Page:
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Astronomers study the oldest observable stars in the universe in much the same way that archaeologists study ancient artifacts on Earth. Here, Anna Frebel—who is credited with discovering several of the oldest and most primitive stars using the world's largest telescopes—takes readers into the far-flung depths of space and time to provide a gripping firsthand account of the cutting-edge science of stellar archaeology. Weaving the latest findings in astronomy with her own compelling insights as one of the world’s leading researchers in the field, Frebel explains how sections of the night sky are "excavated" in the hunt for these extremely rare relic stars—some of which have been shining for more than 13 billion years—and how this astonishing quest is revealing tantalizing new details about the earliest times in the universe. She vividly describes how the very first stars formed soon after the big bang and then exploded as supernovae, leaving behind chemical fingerprints that were incorporated into the ancient stars we can still observe today. She shows how these fingerprints provide clues to the cosmic origin of the elements, early star and galaxy formation, and the assembly process of the Milky Way. Along the way, Frebel recounts her own stories of discovery, offering an insider’s perspective on this exciting frontier of science. Lively and accessible, this book sheds vital new light on the origins and evolution of the cosmos while providing a unique look into life as an astronomer.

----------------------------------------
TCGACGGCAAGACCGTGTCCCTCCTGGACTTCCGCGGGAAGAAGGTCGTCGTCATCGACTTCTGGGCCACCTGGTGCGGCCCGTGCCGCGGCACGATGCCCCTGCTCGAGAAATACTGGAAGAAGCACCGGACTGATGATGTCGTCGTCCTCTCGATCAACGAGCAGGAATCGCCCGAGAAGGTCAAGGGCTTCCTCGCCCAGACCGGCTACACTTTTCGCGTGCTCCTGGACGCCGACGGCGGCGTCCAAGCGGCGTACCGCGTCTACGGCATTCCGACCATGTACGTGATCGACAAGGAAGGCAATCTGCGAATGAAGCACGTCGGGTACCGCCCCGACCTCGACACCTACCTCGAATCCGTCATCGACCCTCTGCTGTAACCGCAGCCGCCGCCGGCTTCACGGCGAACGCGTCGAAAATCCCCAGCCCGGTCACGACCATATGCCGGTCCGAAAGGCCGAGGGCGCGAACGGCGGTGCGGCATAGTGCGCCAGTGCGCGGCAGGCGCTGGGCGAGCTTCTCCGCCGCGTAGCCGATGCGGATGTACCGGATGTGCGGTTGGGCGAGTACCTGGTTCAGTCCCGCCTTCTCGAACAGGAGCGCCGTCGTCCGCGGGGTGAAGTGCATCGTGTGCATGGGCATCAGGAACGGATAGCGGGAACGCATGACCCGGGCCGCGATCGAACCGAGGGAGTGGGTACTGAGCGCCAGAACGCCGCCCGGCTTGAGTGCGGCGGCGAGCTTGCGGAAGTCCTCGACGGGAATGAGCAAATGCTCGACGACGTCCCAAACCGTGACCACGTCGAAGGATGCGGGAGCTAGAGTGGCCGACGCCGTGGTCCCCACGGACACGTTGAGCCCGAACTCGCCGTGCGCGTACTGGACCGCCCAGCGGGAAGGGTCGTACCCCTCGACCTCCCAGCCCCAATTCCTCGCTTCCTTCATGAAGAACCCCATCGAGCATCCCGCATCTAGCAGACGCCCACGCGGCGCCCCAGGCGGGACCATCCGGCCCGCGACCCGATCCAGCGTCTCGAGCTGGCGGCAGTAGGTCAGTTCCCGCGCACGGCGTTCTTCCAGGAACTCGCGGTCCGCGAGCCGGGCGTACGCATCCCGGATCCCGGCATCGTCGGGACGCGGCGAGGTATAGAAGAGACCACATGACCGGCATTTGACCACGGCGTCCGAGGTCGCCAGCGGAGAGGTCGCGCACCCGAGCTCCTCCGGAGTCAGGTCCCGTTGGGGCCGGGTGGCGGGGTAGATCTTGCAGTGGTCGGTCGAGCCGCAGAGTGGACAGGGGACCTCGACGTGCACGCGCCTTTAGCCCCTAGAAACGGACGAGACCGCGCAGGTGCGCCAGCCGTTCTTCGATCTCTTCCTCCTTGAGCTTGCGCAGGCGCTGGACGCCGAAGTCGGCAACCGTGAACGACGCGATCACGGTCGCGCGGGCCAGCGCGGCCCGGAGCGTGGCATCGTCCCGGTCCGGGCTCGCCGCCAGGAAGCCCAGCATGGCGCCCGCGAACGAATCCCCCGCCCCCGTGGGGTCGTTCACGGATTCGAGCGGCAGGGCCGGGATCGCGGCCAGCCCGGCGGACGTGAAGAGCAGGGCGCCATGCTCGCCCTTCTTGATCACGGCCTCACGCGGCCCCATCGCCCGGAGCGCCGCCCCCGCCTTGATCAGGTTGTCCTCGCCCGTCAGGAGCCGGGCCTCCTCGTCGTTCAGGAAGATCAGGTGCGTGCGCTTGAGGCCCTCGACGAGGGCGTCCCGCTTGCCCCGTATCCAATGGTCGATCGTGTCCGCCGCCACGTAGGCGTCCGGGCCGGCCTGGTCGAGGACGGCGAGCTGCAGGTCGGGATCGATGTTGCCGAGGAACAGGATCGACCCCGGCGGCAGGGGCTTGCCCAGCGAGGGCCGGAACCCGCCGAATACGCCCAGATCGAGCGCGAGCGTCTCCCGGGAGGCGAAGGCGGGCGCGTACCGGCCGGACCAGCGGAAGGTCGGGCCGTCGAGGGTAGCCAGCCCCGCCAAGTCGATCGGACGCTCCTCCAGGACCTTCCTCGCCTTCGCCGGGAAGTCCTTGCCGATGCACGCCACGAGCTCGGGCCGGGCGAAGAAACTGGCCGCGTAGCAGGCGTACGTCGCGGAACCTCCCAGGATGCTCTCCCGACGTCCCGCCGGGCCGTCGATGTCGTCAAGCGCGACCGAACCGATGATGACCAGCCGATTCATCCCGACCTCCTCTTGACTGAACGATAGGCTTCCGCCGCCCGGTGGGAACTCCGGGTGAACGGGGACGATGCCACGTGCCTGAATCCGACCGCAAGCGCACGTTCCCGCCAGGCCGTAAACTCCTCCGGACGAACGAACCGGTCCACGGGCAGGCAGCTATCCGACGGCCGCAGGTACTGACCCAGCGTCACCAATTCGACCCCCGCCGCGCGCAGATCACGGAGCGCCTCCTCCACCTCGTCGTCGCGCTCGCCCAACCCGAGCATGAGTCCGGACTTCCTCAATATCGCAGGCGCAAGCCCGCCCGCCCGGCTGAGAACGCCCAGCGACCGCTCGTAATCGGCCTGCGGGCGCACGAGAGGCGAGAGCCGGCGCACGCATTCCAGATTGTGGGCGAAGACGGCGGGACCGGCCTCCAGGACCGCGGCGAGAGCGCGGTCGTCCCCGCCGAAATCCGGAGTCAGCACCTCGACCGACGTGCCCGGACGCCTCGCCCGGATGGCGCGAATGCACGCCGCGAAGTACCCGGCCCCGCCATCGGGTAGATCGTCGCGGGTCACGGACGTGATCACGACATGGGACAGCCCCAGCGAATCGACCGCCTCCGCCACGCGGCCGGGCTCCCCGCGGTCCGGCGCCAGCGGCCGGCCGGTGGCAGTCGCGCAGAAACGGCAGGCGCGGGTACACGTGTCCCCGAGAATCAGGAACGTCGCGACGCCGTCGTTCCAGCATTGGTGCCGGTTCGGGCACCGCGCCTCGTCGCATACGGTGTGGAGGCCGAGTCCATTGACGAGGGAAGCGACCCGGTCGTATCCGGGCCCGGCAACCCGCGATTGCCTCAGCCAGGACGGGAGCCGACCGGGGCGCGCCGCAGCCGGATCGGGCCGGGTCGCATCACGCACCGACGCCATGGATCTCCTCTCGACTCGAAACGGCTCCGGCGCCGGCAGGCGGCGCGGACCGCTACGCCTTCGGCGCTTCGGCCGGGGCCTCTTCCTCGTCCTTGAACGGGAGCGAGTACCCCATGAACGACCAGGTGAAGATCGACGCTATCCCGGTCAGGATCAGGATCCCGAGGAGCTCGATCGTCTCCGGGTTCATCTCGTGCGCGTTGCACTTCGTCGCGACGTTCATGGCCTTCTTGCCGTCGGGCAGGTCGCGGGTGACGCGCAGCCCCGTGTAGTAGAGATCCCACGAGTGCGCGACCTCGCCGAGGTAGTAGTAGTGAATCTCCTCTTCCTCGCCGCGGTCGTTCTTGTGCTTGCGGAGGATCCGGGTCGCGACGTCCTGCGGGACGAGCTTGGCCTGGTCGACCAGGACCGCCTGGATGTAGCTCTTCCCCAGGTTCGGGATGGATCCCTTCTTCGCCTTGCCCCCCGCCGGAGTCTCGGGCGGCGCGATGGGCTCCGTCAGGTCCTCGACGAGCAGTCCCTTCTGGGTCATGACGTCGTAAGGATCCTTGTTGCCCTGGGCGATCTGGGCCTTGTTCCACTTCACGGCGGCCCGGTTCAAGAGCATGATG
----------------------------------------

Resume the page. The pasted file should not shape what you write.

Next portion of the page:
What happens at the end of the life of massive stars? At one time we thought all these stars followed similar evolutionary paths. However, new discoveries have shown that things are not quite that simple. This book focuses on the extreme –the most intense, brilliant and peculiar– of astronomical explosions. It features highly significant observational finds that push the frontiers of astronomy and astrophysics, particularly as before these objects were only predicted in theory. This book is for those who want the latest information and ideas about the most dramatic and unusual explosions detected by current supernova searches. It examines and explains cataclysmic and unusual events in stellar astrophysics and presents them in a non-mathematical but highly detailed way that non-professionals can understand and enjoy.